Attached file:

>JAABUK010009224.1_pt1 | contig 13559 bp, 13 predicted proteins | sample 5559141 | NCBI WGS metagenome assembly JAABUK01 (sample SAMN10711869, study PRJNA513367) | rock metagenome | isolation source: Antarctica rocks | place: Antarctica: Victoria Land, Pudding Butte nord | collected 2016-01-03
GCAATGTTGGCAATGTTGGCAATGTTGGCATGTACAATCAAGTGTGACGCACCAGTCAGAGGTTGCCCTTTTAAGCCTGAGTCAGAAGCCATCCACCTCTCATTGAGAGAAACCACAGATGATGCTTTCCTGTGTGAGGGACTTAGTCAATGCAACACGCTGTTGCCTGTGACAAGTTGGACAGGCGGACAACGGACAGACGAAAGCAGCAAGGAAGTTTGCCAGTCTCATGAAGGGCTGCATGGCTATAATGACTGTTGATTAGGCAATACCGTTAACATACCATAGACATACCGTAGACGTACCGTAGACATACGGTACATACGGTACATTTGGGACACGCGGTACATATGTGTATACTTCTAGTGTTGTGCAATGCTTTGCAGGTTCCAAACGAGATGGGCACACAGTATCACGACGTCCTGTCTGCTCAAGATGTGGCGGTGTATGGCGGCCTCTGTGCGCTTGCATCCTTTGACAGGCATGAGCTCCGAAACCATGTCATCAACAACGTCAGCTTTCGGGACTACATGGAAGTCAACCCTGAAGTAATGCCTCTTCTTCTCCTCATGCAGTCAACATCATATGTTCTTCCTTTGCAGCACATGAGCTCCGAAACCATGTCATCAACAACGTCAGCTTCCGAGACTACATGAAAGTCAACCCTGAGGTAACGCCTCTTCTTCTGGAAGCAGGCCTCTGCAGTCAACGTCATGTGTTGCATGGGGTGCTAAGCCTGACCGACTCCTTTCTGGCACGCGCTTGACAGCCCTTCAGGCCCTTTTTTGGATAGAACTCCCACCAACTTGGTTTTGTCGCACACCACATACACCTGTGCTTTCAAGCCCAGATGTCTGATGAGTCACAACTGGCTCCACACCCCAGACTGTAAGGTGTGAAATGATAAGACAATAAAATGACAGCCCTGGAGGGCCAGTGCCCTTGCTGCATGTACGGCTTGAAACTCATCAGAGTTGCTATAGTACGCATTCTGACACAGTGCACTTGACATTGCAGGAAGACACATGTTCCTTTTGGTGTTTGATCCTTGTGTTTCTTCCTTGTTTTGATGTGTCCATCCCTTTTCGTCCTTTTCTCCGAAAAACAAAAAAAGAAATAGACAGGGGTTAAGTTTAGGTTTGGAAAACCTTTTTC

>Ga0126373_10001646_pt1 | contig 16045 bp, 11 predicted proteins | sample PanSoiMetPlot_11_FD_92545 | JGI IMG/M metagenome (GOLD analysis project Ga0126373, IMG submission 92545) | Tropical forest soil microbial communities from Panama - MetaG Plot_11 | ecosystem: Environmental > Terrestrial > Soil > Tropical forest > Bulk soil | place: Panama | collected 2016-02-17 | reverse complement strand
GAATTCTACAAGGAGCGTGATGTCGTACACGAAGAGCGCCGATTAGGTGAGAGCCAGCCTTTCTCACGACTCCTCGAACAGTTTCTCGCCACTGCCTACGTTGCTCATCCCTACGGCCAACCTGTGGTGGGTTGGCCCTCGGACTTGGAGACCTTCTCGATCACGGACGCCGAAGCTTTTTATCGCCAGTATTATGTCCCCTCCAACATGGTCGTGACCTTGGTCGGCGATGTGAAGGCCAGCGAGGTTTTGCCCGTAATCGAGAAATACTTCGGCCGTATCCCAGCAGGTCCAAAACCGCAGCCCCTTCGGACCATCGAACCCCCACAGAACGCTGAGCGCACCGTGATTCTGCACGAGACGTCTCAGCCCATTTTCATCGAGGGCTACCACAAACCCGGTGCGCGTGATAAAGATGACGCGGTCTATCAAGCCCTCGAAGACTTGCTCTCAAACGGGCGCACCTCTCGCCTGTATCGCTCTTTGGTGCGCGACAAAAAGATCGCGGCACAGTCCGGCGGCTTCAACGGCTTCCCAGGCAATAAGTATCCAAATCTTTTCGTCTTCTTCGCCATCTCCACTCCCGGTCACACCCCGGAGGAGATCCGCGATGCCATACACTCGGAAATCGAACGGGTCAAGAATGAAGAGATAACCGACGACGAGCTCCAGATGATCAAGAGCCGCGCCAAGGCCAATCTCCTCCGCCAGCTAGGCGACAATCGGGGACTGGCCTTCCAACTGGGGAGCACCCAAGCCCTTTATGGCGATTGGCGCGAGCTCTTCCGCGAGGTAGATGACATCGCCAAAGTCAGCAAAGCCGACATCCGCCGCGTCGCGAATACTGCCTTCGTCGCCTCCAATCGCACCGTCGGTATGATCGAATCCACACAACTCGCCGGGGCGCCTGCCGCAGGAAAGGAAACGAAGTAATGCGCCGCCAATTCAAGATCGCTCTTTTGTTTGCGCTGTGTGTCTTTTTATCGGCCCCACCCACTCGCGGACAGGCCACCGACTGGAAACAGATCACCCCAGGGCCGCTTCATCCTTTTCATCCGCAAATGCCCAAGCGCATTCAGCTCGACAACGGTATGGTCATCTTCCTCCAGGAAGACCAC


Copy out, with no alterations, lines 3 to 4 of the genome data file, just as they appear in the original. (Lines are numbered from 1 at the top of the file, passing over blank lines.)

>Ga0126373_10001646_pt1 | contig 16045 bp, 11 predicted proteins | sample PanSoiMetPlot_11_FD_92545 | JGI IMG/M metagenome (GOLD analysis project Ga0126373, IMG submission 92545) | Tropical forest soil microbial communities from Panama - MetaG Plot_11 | ecosystem: Environmental > Terrestrial > Soil > Tropical forest > Bulk soil | place: Panama | collected 2016-02-17 | reverse complement strand
GAATTCTACAAGGAGCGTGATGTCGTACACGAAGAGCGCCGATTAGGTGAGAGCCAGCCTTTCTCACGACTCCTCGAACAGTTTCTCGCCACTGCCTACGTTGCTCATCCCTACGGCCAACCTGTGGTGGGTTGGCCCTCGGACTTGGAGACCTTCTCGATCACGGACGCCGAAGCTTTTTATCGCCAGTATTATGTCCCCTCCAACATGGTCGTGACCTTGGTCGGCGATGTGAAGGCCAGCGAGGTTTTGCCCGTAATCGAGAAATACTTCGGCCGTATCCCAGCAGGTCCAAAACCGCAGCCCCTTCGGACCATCGAACCCCCACAGAACGCTGAGCGCACCGTGATTCTGCACGAGACGTCTCAGCCCATTTTCATCGAGGGCTACCACAAACCCGGTGCGCGTGATAAAGATGACGCGGTCTATCAAGCCCTCGAAGACTTGCTCTCAAACGGGCGCACCTCTCGCCTGTATCGCTCTTTGGTGCGCGACAAAAAGATCGCGGCACAGTCCGGCGGCTTCAACGGCTTCCCAGGCAATAAGTATCCAAATCTTTTCGTCTTCTTCGCCATCTCCACTCCCGGTCACACCCCGGAGGAGATCCGCGATGCCATACACTCGGAAATCGAACGGGTCAAGAATGAAGAGATAACCGACGACGAGCTCCAGATGATCAAGAGCCGCGCCAAGGCCAATCTCCTCCGCCAGCTAGGCGACAATCGGGGACTGGCCTTCCAACTGGGGAGCACCCAAGCCCTTTATGGCGATTGGCGCGAGCTCTTCCGCGAGGTAGATGACATCGCCAAAGTCAGCAAAGCCGACATCCGCCGCGTCGCGAATACTGCCTTCGTCGCCTCCAATCGCACCGTCGGTATGATCGAATCCACACAACTCGCCGGGGCGCCTGCCGCAGGAAAGGAAACGAAGTAATGCGCCGCCAATTCAAGATCGCTCTTTTGTTTGCGCTGTGTGTCTTTTTATCGGCCCCACCCACTCGCGGACAGGCCACCGACTGGAAACAGATCACCCCAGGGCCGCTTCATCCTTTTCATCCGCAAATGCCCAAGCGCATTCAGCTCGACAACGGTATGGTCATCTTCCTCCAGGAAGACCAC